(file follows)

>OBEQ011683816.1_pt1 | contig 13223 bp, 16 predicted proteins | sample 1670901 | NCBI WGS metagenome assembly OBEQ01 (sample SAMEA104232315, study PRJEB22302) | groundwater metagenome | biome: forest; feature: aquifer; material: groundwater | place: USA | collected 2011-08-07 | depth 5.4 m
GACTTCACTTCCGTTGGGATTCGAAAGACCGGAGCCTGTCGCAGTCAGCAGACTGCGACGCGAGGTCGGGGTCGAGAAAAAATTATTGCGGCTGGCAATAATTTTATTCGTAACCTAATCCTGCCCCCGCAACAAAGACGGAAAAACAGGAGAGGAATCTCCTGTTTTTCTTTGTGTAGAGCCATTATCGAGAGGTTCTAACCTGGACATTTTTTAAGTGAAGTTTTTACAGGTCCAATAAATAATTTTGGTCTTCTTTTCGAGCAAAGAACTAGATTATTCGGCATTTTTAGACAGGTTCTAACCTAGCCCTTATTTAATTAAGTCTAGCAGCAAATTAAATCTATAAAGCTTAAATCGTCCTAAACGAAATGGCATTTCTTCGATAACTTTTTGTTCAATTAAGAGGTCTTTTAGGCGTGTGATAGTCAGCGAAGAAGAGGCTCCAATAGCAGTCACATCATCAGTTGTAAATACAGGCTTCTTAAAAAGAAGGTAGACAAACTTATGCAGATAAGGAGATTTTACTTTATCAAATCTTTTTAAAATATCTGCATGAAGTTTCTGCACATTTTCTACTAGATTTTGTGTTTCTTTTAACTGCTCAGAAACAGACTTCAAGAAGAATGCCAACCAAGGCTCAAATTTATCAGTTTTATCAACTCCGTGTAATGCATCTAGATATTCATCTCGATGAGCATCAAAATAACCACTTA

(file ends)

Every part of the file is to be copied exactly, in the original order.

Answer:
>OBEQ011683816.1_pt1 | contig 13223 bp, 16 predicted proteins | sample 1670901 | NCBI WGS metagenome assembly OBEQ01 (sample SAMEA104232315, study PRJEB22302) | groundwater metagenome | biome: forest; feature: aquifer; material: groundwater | place: USA | collected 2011-08-07 | depth 5.4 m
GACTTCACTTCCGTTGGGATTCGAAAGACCGGAGCCTGTCGCAGTCAGCAGACTGCGACGCGAGGTCGGGGTCGAGAAAAAATTATTGCGGCTGGCAATAATTTTATTCGTAACCTAATCCTGCCCCCGCAACAAAGACGGAAAAACAGGAGAGGAATCTCCTGTTTTTCTTTGTGTAGAGCCATTATCGAGAGGTTCTAACCTGGACATTTTTTAAGTGAAGTTTTTACAGGTCCAATAAATAATTTTGGTCTTCTTTTCGAGCAAAGAACTAGATTATTCGGCATTTTTAGACAGGTTCTAACCTAGCCCTTATTTAATTAAGTCTAGCAGCAAATTAAATCTATAAAGCTTAAATCGTCCTAAACGAAATGGCATTTCTTCGATAACTTTTTGTTCAATTAAGAGGTCTTTTAGGCGTGTGATAGTCAGCGAAGAAGAGGCTCCAATAGCAGTCACATCATCAGTTGTAAATACAGGCTTCTTAAAAAGAAGGTAGACAAACTTATGCAGATAAGGAGATTTTACTTTATCAAATCTTTTTAAAATATCTGCATGAAGTTTCTGCACATTTTCTACTAGATTTTGTGTTTCTTTTAACTGCTCAGAAACAGACTTCAAGAAGAATGCCAACCAAGGCTCAAATTTATCAGTTTTATCAACTCCGTGTAATGCATCTAGATATTCATCTCGATGAGCATCAAAATAACCACTTA